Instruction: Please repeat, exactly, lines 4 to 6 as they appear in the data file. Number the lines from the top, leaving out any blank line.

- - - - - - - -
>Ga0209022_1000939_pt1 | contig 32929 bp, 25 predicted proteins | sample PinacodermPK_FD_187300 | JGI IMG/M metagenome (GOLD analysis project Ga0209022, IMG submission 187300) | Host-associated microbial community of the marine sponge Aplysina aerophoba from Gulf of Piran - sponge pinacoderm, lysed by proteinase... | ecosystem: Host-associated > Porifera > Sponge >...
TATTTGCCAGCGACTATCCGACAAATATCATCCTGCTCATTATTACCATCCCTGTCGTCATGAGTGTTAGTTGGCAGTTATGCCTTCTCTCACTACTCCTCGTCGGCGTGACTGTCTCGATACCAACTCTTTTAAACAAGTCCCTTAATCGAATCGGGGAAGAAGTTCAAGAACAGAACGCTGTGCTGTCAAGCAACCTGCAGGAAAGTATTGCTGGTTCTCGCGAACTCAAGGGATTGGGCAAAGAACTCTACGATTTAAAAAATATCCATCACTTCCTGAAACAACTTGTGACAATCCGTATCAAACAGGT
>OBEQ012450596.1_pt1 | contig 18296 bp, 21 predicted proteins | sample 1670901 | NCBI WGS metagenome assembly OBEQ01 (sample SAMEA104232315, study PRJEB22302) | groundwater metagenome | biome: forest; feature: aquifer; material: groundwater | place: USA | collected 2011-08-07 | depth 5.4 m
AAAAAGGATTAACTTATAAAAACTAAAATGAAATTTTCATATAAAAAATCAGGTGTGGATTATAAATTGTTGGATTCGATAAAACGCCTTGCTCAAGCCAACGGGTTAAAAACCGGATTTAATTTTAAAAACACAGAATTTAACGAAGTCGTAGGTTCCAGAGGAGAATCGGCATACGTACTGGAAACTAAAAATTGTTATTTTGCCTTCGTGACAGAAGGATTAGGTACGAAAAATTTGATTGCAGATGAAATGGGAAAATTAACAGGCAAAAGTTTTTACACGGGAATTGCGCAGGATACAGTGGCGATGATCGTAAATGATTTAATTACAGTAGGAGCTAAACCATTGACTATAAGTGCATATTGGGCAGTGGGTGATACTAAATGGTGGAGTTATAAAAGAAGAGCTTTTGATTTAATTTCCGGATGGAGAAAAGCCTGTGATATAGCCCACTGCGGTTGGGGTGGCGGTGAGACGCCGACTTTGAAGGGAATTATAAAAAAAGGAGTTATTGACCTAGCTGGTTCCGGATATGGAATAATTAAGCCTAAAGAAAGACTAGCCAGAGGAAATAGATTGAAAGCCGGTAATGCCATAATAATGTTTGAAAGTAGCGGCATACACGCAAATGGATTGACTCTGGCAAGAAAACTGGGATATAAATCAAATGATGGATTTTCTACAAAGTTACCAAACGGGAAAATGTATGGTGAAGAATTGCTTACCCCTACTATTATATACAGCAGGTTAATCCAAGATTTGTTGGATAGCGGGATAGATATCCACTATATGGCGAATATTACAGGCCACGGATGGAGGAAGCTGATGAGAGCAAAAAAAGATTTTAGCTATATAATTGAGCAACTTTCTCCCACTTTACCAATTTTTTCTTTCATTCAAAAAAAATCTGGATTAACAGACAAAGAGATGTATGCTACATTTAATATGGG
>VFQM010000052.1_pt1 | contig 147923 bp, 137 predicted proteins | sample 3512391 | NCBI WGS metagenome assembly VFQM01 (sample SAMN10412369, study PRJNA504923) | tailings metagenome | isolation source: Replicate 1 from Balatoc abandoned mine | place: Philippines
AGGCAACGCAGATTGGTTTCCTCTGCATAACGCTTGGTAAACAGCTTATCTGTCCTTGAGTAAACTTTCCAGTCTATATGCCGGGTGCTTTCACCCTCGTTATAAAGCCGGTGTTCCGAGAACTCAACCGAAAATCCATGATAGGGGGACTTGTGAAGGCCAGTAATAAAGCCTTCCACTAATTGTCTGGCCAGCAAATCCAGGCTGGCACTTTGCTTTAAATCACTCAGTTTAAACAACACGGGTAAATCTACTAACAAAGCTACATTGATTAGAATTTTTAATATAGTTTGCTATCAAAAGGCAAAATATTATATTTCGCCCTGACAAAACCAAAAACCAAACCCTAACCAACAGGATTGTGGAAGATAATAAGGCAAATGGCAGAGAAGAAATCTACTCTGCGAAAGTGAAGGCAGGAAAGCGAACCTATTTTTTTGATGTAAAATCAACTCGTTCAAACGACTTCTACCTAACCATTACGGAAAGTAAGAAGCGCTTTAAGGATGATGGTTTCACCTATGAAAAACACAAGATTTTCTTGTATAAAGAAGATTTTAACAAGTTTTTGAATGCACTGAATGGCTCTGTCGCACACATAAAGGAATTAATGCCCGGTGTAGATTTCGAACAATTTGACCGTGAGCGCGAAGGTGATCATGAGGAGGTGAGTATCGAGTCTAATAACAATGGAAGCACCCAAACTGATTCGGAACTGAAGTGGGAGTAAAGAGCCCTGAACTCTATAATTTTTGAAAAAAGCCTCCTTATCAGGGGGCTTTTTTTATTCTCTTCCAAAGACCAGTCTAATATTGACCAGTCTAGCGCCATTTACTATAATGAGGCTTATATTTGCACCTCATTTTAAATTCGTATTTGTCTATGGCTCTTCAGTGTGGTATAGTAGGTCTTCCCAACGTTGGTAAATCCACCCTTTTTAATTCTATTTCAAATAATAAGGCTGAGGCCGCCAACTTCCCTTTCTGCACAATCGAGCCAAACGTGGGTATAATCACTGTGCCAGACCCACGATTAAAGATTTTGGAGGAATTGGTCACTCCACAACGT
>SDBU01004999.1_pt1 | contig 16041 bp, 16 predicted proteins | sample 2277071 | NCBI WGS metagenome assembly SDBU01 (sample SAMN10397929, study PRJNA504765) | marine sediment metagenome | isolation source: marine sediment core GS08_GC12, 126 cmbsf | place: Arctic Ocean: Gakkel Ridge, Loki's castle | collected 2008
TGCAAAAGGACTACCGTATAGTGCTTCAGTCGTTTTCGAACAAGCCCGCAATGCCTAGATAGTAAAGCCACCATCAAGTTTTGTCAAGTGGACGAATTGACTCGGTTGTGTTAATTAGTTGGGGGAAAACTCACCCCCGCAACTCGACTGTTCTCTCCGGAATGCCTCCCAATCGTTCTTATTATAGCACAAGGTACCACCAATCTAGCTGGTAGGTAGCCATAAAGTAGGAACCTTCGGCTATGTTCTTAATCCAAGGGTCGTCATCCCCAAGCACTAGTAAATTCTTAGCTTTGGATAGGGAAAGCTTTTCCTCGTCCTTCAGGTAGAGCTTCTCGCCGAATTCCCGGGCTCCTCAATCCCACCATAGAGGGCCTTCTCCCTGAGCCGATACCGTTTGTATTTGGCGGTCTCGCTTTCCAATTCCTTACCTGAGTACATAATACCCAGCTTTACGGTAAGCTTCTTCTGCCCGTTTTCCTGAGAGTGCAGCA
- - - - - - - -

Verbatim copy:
AAAAAGGATTAACTTATAAAAACTAAAATGAAATTTTCATATAAAAAATCAGGTGTGGATTATAAATTGTTGGATTCGATAAAACGCCTTGCTCAAGCCAACGGGTTAAAAACCGGATTTAATTTTAAAAACACAGAATTTAACGAAGTCGTAGGTTCCAGAGGAGAATCGGCATACGTACTGGAAACTAAAAATTGTTATTTTGCCTTCGTGACAGAAGGATTAGGTACGAAAAATTTGATTGCAGATGAAATGGGAAAATTAACAGGCAAAAGTTTTTACACGGGAATTGCGCAGGATACAGTGGCGATGATCGTAAATGATTTAATTACAGTAGGAGCTAAACCATTGACTATAAGTGCATATTGGGCAGTGGGTGATACTAAATGGTGGAGTTATAAAAGAAGAGCTTTTGATTTAATTTCCGGATGGAGAAAAGCCTGTGATATAGCCCACTGCGGTTGGGGTGGCGGTGAGACGCCGACTTTGAAGGGAATTATAAAAAAAGGAGTTATTGACCTAGCTGGTTCCGGATATGGAATAATTAAGCCTAAAGAAAGACTAGCCAGAGGAAATAGATTGAAAGCCGGTAATGCCATAATAATGTTTGAAAGTAGCGGCATACACGCAAATGGATTGACTCTGGCAAGAAAACTGGGATATAAATCAAATGATGGATTTTCTACAAAGTTACCAAACGGGAAAATGTATGGTGAAGAATTGCTTACCCCTACTATTATATACAGCAGGTTAATCCAAGATTTGTTGGATAGCGGGATAGATATCCACTATATGGCGAATATTACAGGCCACGGATGGAGGAAGCTGATGAGAGCAAAAAAAGATTTTAGCTATATAATTGAGCAACTTTCTCCCACTTTACCAATTTTTTCTTTCATTCAAAAAAAATCTGGATTAACAGACAAAGAGATGTATGCTACATTTAATATGGG
>VFQM010000052.1_pt1 | contig 147923 bp, 137 predicted proteins | sample 3512391 | NCBI WGS metagenome assembly VFQM01 (sample SAMN10412369, study PRJNA504923) | tailings metagenome | isolation source: Replicate 1 from Balatoc abandoned mine | place: Philippines
AGGCAACGCAGATTGGTTTCCTCTGCATAACGCTTGGTAAACAGCTTATCTGTCCTTGAGTAAACTTTCCAGTCTATATGCCGGGTGCTTTCACCCTCGTTATAAAGCCGGTGTTCCGAGAACTCAACCGAAAATCCATGATAGGGGGACTTGTGAAGGCCAGTAATAAAGCCTTCCACTAATTGTCTGGCCAGCAAATCCAGGCTGGCACTTTGCTTTAAATCACTCAGTTTAAACAACACGGGTAAATCTACTAACAAAGCTACATTGATTAGAATTTTTAATATAGTTTGCTATCAAAAGGCAAAATATTATATTTCGCCCTGACAAAACCAAAAACCAAACCCTAACCAACAGGATTGTGGAAGATAATAAGGCAAATGGCAGAGAAGAAATCTACTCTGCGAAAGTGAAGGCAGGAAAGCGAACCTATTTTTTTGATGTAAAATCAACTCGTTCAAACGACTTCTACCTAACCATTACGGAAAGTAAGAAGCGCTTTAAGGATGATGGTTTCACCTATGAAAAACACAAGATTTTCTTGTATAAAGAAGATTTTAACAAGTTTTTGAATGCACTGAATGGCTCTGTCGCACACATAAAGGAATTAATGCCCGGTGTAGATTTCGAACAATTTGACCGTGAGCGCGAAGGTGATCATGAGGAGGTGAGTATCGAGTCTAATAACAATGGAAGCACCCAAACTGATTCGGAACTGAAGTGGGAGTAAAGAGCCCTGAACTCTATAATTTTTGAAAAAAGCCTCCTTATCAGGGGGCTTTTTTTATTCTCTTCCAAAGACCAGTCTAATATTGACCAGTCTAGCGCCATTTACTATAATGAGGCTTATATTTGCACCTCATTTTAAATTCGTATTTGTCTATGGCTCTTCAGTGTGGTATAGTAGGTCTTCCCAACGTTGGTAAATCCACCCTTTTTAATTCTATTTCAAATAATAAGGCTGAGGCCGCCAACTTCCCTTTCTGCACAATCGAGCCAAACGTGGGTATAATCACTGTGCCAGACCCACGATTAAAGATTTTGGAGGAATTGGTCACTCCACAACGT